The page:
Often, when you’re in the hot sun there will also be water around — in one form or another. You could be spending time at the beach, hanging by a pool or just sweating like crazy because it’s that hot out.
And all that water can cause your SPF to wear off quickly. That’s why you should consider a sunscreen that’s water-resistant, too.
Also worth noting, being in the water can amplify the sun’s rays, making it even more important to wear sunscreen in the water.
Usually, sunscreens that have been put through water resistance tests can withhold 40 to 80 minutes of swimming. Even if you don’t max out that time, you should always reapply your sunscreen after coming out of the water (or, if you’ve been sweating a lot).
When you choose a moisturizer for your face, chances are you consider what type of skin you have.
For example, you may pick something for sensitive skin or dry skin. Well, you should do the same when it comes time to purchase sunscreen.
For example, if you have acne-prone skin or oily skin, you may want to look for an oil-free sunscreen.
You can also look for the word non-comedogenic, which means it’s specifically designed to not clog pores and is great for those with acne-prone skin.
If you have dry skin, you can look for a moisturizer that contains hydrating active ingredients (like hyaluronic acid or lactic acid) along with SPF protection.
Wearing sunscreen on your face is a must. Older people and younger people need it. People with lighter skin tones and darker skin tones need it. Daily sunscreen use is absolutely necessary to protect you from skin cancer and premature skin aging caused by sun damage.
When it comes to choosing the right formula, you can go for mineral sunscreens or chemical sunscreens.
The former may leave a white cast or white residue on your skin, though this is not always the case. The main difference is in how the active ingredients offer UV protection.
Both types will be effective as long as they’re an SPF 30 or above and offer broad-spectrum protection.
Whatever you need in a sunscreen, there are plenty of options — even facial sunscreens specifically formulated for different skin types.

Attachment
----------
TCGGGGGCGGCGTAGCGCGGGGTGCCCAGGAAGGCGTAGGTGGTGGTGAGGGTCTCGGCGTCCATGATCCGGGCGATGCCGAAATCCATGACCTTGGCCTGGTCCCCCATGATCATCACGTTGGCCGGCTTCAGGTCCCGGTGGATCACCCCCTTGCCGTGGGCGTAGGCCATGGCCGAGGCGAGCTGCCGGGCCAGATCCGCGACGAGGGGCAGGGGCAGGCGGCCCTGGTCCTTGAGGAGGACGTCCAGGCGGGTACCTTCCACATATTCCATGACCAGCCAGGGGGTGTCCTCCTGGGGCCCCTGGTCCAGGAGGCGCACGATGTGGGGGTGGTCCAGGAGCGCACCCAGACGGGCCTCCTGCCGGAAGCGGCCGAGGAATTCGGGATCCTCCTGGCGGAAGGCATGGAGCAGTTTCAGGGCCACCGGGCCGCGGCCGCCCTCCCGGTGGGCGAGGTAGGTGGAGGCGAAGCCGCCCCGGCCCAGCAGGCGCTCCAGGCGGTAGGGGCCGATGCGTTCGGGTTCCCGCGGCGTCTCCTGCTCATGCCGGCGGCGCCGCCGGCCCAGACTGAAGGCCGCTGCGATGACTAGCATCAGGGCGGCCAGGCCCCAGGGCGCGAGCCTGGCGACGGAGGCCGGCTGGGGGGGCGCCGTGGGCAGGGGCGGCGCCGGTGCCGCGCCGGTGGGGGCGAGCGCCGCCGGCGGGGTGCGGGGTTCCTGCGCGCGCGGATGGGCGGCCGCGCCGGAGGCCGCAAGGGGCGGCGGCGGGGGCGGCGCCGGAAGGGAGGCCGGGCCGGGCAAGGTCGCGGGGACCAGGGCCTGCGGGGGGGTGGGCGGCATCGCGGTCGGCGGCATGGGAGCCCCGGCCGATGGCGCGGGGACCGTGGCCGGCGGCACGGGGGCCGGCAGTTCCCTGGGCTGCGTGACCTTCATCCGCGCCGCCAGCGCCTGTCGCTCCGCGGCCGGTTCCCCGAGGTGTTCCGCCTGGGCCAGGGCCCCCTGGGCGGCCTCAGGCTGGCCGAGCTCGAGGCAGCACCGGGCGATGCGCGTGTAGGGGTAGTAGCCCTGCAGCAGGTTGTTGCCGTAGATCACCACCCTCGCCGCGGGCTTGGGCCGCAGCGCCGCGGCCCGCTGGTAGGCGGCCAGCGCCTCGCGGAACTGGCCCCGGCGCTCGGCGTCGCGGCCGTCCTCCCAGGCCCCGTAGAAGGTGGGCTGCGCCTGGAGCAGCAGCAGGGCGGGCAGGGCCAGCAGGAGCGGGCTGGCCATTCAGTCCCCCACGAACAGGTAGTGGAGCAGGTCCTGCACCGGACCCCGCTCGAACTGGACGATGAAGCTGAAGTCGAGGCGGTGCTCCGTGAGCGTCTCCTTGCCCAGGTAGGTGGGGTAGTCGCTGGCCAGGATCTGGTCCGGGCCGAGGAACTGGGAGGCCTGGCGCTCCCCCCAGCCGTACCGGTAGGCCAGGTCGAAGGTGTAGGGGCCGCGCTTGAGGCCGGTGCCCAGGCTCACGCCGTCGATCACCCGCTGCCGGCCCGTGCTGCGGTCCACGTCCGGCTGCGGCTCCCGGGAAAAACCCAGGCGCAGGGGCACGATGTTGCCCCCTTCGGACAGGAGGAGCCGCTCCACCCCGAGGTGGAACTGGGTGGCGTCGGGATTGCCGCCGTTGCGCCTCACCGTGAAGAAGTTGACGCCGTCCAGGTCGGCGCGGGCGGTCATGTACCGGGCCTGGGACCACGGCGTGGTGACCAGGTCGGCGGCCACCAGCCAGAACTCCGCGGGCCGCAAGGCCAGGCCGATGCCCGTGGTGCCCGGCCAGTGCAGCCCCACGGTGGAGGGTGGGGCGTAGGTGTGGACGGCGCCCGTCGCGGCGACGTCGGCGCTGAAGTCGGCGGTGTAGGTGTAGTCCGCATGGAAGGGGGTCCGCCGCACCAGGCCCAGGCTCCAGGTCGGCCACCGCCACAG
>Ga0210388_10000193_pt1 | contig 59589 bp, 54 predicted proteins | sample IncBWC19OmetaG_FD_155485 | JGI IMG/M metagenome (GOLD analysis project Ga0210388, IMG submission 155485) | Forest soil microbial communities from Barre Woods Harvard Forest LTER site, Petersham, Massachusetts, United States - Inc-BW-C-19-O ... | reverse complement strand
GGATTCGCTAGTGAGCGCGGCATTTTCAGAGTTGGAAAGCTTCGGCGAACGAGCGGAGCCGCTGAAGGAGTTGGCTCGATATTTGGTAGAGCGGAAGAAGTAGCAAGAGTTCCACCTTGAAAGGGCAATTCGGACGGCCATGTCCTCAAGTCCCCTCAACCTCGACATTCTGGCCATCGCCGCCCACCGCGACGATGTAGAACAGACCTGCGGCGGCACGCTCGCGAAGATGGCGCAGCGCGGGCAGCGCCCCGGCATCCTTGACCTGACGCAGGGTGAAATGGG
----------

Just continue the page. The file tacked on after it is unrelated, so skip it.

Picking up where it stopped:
By looking for the specifications listed above, you’ll be able to find your favorite sunscreen, whether it’s a spray sunscreen, tinted sunscreen, or a lightweight formula that sinks in quickly into the skin. If you’ve been looking for a derm-approved, acne-safe sunscreen, try ‘Screen!
Once you find it, you can start applying it daily. Experts say the amount you should use on your face and body should fill a shot glass. You’ll want a nickel-sized amount for your facial skin alone.
If you’re dealing with a skin condition, want specific recommendations on sunscreens for acne, or want an expert opinion of chemical or mineral sunscreens, you can always speak with a dermatologist about the options available to you.
We have a more detailed guide for protecting your skin from sunlight when using Tretinoin & Retinol.
All About Skin Cancer. Skin Cancer Foundation. Retrieved from https://www.skincancer.org/skin-cancer-prevention/sun-protection/sunscreen/
Ginzburg, A., Blackburn, R., Santillan, C., et al., (2021). Zinc oxide-induced changes to sunscreen ingredient efficacy and toxicity under UV irradiation. Photochemical and Photobiological Sciences. Retrieved from https://link.springer.com/article/10.1007/s43630-021-00101-2
What is the Difference Between UVA and UVB Rays? University of Iowa Hospitals and Clinics. Retrieved from https://uihc.org/health-topics/what-difference-between-uva-and-uvb-rays
Sunscreen FAQs. American Academy of Dermatology. Retrieved from https://www.aad.org/public/everyday-care/sun-protection/sunscreen-patients/sunscreen-faqs
Should You Use a Very High SPF Sunscreen? The University of Texas MD Anderson Cancer Center. Retrieved from https://www.mdanderson.org/cancerwise/should-you-use-very-high-spf-sunscreen.h00-159460845.html
Ask the Expert: How Much Sunscreen Should I Be Using on My Face and Body? Skin Cancer Foundation. Retrieved from https://www.skincancer.org/blog/ask-the-expert-how-much-sunscreen-should-i-be-using-on-my-face-and-body/